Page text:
In the security line at JFK yesterday as my mother and I prepared to depart for Chile yesterday, I was told that my boarding pass was cleared for TSA PreCheck and I faced an airport etiquette conundrum – should I abandon my mom in the longer security line and go through the much quicker PreCheck without her, or should I stick with her and wait?
I was surprised that I was allowed to use PreCheck since according to the FAQ page on the TSA site, At this time, TSA Pre✓™ is only available for passengers traveling domestically on participating airlines. If any leg of an itinerary is international, the passenger will not qualify for TSA Pre✓™ for that itinerary and will go through traditional screening.
I’m not sure if it was just a glitch or if the TSA is relaxing this rule for the domestic legs of international itineraries, but it was an interesting situation.
I was going to stay in the Priority AAccess line with my mom (we were flying business class and it looked like it would only take 10 minutes), but she said I was being silly and that I should go through PreCheck since why go through the hassle of taking off my shoes, getting my laptop out and taking out my liquids if I didn’t have to?
I had Tweeted: “I qualified for Precheck but my mom didn’t so I left her in the regular elite line. Am I a bad son?”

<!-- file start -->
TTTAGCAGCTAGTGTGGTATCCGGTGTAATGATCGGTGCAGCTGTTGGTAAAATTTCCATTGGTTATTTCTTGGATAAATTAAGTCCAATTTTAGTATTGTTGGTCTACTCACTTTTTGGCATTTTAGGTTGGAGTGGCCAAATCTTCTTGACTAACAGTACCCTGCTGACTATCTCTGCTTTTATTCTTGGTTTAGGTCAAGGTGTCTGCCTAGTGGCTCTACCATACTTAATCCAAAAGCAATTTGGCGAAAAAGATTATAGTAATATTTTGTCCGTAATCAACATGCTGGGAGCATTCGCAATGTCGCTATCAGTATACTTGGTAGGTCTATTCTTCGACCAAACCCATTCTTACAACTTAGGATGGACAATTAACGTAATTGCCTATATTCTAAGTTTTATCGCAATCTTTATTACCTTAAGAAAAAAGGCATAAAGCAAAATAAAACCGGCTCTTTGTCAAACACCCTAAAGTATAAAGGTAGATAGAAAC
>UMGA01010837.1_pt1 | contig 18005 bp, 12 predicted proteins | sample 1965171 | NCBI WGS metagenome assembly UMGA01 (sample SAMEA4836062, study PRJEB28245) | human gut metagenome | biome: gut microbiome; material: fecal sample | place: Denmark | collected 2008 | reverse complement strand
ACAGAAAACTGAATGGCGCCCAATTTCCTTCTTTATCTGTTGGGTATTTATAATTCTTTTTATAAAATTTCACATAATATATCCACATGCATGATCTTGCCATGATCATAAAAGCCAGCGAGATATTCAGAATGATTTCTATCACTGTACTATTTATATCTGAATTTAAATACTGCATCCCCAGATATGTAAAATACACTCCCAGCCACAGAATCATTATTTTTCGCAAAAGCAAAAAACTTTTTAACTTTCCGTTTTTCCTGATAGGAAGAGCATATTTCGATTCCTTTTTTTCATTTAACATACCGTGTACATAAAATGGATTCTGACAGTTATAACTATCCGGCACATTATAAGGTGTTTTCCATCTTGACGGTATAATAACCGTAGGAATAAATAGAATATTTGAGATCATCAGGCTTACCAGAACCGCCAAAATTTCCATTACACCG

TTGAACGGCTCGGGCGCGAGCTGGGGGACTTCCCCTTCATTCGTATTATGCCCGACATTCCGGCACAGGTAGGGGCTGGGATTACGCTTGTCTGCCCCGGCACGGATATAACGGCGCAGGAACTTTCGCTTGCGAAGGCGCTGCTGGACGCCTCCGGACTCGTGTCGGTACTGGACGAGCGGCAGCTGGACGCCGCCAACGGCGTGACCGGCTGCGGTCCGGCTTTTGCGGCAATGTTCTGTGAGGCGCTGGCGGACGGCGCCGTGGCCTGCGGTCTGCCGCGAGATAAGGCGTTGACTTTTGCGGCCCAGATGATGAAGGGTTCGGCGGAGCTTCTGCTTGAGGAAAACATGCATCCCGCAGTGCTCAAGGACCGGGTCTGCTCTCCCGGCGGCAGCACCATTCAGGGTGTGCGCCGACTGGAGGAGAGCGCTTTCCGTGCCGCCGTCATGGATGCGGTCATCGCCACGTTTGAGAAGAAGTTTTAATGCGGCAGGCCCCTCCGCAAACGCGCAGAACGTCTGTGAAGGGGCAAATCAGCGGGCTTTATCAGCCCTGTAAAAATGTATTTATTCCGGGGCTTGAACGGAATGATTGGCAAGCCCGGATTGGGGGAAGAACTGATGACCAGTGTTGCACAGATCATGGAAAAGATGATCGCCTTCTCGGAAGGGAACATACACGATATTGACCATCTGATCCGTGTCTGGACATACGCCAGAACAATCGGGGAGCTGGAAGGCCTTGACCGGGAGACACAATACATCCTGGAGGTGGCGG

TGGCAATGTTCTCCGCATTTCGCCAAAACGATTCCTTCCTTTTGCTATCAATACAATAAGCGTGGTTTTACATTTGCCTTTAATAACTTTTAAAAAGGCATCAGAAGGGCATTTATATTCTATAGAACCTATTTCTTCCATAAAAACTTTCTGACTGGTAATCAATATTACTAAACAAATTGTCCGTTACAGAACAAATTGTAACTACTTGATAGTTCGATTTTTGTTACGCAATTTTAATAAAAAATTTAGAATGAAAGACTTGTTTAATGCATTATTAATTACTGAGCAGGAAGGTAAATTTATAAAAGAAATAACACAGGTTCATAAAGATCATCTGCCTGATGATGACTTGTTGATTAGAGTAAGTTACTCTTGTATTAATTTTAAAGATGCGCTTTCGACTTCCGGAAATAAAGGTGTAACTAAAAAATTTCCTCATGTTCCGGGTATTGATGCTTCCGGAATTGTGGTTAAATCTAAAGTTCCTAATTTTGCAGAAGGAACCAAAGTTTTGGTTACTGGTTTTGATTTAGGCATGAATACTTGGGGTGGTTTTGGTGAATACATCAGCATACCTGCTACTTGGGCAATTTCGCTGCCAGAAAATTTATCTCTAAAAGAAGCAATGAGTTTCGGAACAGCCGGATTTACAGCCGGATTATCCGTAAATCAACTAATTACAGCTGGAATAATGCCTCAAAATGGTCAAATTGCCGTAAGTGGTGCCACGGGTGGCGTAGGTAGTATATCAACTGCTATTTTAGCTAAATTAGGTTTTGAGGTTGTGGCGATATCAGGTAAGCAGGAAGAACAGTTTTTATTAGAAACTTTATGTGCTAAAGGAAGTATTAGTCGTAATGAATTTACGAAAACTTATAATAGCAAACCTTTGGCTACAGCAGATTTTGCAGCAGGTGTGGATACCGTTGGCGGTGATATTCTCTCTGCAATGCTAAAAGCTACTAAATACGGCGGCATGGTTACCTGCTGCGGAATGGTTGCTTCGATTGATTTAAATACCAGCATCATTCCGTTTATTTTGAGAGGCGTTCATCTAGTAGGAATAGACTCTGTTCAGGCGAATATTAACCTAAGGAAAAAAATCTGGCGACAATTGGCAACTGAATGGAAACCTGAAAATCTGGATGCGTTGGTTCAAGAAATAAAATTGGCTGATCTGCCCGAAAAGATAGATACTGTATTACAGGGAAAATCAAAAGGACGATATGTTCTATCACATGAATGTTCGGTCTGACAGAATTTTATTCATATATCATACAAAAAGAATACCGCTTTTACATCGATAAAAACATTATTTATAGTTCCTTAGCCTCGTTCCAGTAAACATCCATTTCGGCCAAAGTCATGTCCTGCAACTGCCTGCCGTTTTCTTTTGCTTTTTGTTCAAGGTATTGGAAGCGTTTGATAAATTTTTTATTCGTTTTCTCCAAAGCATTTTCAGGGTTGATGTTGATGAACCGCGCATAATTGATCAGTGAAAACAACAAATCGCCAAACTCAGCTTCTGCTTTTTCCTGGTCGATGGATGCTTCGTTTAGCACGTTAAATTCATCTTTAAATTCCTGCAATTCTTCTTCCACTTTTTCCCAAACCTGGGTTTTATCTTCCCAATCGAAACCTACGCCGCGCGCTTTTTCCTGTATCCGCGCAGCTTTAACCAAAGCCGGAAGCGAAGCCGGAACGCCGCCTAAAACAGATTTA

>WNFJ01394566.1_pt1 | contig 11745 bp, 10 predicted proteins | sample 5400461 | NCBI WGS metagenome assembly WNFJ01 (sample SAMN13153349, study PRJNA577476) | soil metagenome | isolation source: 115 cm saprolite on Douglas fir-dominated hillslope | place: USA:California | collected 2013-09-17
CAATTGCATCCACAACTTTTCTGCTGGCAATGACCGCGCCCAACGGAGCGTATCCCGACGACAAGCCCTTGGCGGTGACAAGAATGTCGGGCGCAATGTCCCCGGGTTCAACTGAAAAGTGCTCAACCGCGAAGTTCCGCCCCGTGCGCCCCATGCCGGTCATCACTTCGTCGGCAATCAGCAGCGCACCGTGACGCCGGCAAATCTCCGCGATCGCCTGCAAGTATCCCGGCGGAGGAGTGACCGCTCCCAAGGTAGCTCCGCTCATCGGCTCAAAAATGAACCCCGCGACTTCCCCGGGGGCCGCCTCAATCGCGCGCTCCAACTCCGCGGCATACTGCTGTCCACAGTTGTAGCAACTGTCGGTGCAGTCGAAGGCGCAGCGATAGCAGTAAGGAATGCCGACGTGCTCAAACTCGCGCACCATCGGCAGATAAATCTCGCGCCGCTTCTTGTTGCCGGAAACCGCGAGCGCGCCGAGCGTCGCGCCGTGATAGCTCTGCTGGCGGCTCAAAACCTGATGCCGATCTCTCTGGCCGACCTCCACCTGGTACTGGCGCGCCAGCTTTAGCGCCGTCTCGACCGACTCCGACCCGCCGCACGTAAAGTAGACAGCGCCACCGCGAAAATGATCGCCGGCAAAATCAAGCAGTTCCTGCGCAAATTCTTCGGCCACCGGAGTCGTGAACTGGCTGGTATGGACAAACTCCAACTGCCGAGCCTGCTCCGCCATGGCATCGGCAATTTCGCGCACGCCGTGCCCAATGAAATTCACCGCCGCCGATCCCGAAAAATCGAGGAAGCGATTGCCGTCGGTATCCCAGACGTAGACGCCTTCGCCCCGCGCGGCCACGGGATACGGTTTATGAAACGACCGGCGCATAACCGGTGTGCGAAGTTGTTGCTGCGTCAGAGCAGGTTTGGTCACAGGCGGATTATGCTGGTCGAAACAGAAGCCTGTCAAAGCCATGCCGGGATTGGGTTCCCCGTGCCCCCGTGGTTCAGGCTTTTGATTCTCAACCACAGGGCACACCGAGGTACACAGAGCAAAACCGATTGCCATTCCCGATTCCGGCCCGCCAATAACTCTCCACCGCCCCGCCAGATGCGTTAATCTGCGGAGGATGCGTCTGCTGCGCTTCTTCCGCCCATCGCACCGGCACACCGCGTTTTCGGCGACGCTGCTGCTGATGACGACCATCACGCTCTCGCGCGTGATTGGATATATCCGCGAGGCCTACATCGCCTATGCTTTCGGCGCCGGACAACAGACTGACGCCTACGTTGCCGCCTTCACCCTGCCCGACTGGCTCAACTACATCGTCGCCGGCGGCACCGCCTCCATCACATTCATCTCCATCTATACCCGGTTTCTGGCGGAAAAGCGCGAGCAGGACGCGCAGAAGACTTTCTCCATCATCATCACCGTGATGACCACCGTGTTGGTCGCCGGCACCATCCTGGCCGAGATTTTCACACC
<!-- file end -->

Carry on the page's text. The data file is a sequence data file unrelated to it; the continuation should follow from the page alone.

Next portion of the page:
And here’s what folks on Twitter had to say:
“Depends on how hard your shoes, belt, etc. were to get on and off. ”
“Within a month of Mother’s Day?? Unacceptable”
“Ok, if you wait for her some points are redeemed (no pun intended)”
“She probably would have done the same.” You’re right!
On Facebook people were even more opinionated. Here are some of my favorite comments:
“Yes. Man up and wait for her. She waited around 9 months waiting for you. Not sure business class and Easter Island tops bringing you into the world. You owe her big time.”
“Lol! I don’t think so. Plus, I’m sure you got her ticket in the first place. You already scored bonus points for spending time with Mom!”
“Not if you show up with coffee and donuts at the other end.”
“Tell her to meet you in the lounge!” Well I did take her with me to the Flagship Lounge, which got me out of the doghouse.
“I left my GF in immigration today whilst I strolled through Global Entry.”
“I think you can leave spouses or other traveling companions… but maybe not a mom. Bet she wasn’t bothered about it though.”
“And at least she got the elite lane. It’s not like you abandoned her to a 45 minute wait!”
I loved this one: “I had enough points for only one first class ticket – so I left my husband in economy – am I a bad wife!?”
And then there was my mom’s response on Facebook: “Actually Brian did start out in line with me but I encouraged him to do the TSA access. He is a good guy – and, yes, I will be accepting flowers and alcohol.”
In the end, my mom didn’t care at all, and I only beat her through by a couple minutes and was waiting for her on the other end. Plus we had lots of quality time ahead of us on our flights to Miami and then on to Santiago.
But it did raise some interesting questions about the dynamics of traveling with a less-frequent or less-elite flyer who can’t go through expedited security and I wanted to hear what all of you think?
How about with Global Entry, where customs and immigration lines can be very long…
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